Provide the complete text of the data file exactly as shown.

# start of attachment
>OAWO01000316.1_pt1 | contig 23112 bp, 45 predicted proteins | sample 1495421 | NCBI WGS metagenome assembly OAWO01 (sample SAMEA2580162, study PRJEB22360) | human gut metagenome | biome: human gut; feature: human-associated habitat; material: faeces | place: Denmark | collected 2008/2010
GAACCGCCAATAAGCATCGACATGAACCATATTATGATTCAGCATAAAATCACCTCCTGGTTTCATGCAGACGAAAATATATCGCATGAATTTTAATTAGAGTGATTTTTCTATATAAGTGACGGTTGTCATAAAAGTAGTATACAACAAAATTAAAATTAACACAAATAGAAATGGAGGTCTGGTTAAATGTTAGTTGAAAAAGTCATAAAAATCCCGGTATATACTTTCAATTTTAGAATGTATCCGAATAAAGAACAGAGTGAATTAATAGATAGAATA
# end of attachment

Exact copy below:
>OAWO01000316.1_pt1 | contig 23112 bp, 45 predicted proteins | sample 1495421 | NCBI WGS metagenome assembly OAWO01 (sample SAMEA2580162, study PRJEB22360) | human gut metagenome | biome: human gut; feature: human-associated habitat; material: faeces | place: Denmark | collected 2008/2010
GAACCGCCAATAAGCATCGACATGAACCATATTATGATTCAGCATAAAATCACCTCCTGGTTTCATGCAGACGAAAATATATCGCATGAATTTTAATTAGAGTGATTTTTCTATATAAGTGACGGTTGTCATAAAAGTAGTATACAACAAAATTAAAATTAACACAAATAGAAATGGAGGTCTGGTTAAATGTTAGTTGAAAAAGTCATAAAAATCCCGGTATATACTTTCAATTTTAGAATGTATCCGAATAAAGAACAGAGTGAATTAATAGATAGAATA